A. phagocytophilum has been reported with low prevalence in wild pigs (Sus scrofa) in the Czech Republic  and Slovenia . Recently, 12% prevalence of was detected in wild boar in Poland . In Slovenia and Poland, the A. phagocytophilum gene sequences found in wild pigs were identical to that found in humans and I. ricinus ticks [15, 16]. In Sicily, evidence suggested that A. phagocytophilum infection might occur in pigs . In south-central Spain, where I. ricinus are scarce , Anaplasma spp. has not been reported in wild boar [13, 19, 20], although other tick species feeding on wild boar were positive for A. phagocytophilum DNA . Recently, 16S rDNA but not p44/msp2 genotypes identical to A. phagocytophilum were found with low prevalence in wild boar in Japan  but a survey in Mississippi, United States, failed to detect pathogen DNA in feral pigs . These results suggested that wild pigs might play a role in the epizootiology of A. phagocytophilum by serving as a natural reservoir host in some regions only.
Infection with A. phagocytophilum has been shown to modify the host cell gene expression. The gene expression profile has been characterized in human cells [23–28] and sheep  infected with A. phagocytophilum. As shown by recent studies in sheep , gene expression profile in response to A. phagocytophilum infection may differ between human cells and ruminant hosts. These differences may be the result of species-specific differences and/or the effect of different pathogen strains [2, 29].
The objective of this study was to characterize gene expression profiles emphasizing on immune response genes in wild and domestic pigs in response to A. phagocytophilum using a combination of microarray hybridization and real-time RT-PCR. These results will expand current information on the mammalian host response to A. phagocytophilum infection and contribute to the overall understanding of the molecular mechanisms involved in pathogen infection, multiplication and persistence.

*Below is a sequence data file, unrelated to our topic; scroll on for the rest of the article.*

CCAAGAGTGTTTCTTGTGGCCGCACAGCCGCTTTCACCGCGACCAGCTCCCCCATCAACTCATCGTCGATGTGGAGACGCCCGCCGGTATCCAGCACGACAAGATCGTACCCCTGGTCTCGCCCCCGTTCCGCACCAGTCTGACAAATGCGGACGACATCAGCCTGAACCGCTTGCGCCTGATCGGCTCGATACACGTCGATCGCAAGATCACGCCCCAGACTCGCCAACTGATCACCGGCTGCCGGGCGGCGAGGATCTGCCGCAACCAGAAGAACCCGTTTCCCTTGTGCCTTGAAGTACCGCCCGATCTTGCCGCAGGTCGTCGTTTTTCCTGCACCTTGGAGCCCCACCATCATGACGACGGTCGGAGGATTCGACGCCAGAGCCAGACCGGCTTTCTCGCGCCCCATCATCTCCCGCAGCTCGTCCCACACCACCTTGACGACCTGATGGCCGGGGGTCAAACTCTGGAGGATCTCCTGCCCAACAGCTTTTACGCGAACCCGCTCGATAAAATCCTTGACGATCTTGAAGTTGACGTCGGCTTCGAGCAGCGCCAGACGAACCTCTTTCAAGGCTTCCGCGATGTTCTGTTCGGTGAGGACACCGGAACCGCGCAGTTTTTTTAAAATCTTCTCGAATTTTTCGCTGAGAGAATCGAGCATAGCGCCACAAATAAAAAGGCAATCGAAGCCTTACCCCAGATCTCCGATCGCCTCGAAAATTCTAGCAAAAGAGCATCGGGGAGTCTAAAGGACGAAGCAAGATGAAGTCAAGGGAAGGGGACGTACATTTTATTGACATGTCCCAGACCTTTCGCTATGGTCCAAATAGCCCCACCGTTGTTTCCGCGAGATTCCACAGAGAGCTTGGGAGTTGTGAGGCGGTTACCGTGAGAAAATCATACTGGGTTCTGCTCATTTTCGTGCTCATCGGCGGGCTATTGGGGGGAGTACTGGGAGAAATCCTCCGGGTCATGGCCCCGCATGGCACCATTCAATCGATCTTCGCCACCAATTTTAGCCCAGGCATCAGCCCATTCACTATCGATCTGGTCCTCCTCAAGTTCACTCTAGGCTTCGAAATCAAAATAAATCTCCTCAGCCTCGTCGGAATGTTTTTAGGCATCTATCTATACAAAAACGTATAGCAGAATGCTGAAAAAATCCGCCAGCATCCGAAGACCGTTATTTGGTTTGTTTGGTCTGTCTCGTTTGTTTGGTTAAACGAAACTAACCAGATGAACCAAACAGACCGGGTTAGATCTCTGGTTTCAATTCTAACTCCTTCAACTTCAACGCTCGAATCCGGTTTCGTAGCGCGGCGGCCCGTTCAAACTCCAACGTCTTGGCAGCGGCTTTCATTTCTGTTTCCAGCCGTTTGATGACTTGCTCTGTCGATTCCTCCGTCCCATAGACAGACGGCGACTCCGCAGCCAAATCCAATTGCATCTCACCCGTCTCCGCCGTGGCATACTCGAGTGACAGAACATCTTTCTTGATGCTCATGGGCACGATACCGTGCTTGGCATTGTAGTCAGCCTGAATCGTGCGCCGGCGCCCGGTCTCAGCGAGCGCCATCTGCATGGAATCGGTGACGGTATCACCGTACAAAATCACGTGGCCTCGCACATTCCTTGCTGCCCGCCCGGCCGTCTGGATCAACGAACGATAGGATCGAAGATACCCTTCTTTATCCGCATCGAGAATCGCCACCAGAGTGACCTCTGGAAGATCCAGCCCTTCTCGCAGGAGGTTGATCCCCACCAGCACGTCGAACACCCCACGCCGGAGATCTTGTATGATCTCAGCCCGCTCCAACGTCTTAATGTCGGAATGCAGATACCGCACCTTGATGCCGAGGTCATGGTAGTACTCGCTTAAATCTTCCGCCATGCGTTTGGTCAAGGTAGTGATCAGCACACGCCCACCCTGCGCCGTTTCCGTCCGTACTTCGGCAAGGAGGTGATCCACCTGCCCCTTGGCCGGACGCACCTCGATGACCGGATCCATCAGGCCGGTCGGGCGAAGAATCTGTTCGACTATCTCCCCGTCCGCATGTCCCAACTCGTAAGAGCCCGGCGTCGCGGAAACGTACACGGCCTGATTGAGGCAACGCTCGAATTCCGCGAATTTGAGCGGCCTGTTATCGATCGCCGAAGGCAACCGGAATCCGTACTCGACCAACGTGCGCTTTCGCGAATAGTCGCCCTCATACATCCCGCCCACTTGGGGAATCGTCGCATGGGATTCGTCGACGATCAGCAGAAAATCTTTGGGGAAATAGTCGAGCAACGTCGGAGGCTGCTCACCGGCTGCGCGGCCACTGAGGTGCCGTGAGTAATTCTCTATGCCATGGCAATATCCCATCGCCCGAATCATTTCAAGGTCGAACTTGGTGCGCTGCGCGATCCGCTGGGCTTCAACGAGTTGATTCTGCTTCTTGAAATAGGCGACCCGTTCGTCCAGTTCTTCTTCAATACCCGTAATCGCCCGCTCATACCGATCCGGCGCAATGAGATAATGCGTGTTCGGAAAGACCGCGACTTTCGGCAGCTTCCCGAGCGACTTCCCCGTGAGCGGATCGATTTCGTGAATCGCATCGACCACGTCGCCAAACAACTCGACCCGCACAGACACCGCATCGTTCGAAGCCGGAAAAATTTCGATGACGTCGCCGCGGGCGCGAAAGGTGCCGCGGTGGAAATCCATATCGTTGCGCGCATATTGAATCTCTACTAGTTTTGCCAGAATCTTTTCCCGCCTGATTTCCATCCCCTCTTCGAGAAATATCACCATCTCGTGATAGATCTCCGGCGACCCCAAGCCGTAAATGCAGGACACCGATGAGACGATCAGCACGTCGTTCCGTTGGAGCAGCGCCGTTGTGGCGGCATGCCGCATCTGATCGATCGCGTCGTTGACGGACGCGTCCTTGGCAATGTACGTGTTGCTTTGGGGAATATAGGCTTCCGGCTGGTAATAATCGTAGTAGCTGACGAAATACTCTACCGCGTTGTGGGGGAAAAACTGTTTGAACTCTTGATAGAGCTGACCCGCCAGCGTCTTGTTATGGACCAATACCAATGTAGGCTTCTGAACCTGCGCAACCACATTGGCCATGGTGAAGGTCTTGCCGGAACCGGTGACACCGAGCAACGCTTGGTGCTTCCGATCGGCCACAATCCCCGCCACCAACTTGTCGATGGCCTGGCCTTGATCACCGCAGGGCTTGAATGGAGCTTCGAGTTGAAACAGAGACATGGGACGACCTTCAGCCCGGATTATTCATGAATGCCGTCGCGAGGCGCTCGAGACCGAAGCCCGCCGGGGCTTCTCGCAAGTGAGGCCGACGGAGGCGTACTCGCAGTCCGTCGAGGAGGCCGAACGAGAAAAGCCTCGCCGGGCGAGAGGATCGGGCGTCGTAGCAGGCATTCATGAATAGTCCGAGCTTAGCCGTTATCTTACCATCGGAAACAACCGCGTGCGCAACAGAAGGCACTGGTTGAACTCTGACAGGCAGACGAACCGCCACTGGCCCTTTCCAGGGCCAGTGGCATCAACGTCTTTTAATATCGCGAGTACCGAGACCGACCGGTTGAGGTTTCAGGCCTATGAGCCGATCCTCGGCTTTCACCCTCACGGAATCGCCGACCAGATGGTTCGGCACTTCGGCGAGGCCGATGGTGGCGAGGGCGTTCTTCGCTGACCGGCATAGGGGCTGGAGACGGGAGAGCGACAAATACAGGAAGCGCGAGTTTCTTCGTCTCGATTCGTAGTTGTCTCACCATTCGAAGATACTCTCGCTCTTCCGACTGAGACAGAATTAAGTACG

Materials and methods
Experimental design and rationale
The finding of wild pigs naturally infected with A. phagocytophilum in Slovenia suggested that this pathogen might also infect pigs, thus probably affecting gene expression in this species. The genes differentially expressed in response to A. phagocytophilum infection were first characterized in wild pigs naturally infected with A. phagocytophilum by microarray hybridization and real-time RT-PCR. The differentially expressed immune response genes were then further characterized in domestic pigs experimentally infected with A. phagocytophilum under controlled experimental conditions.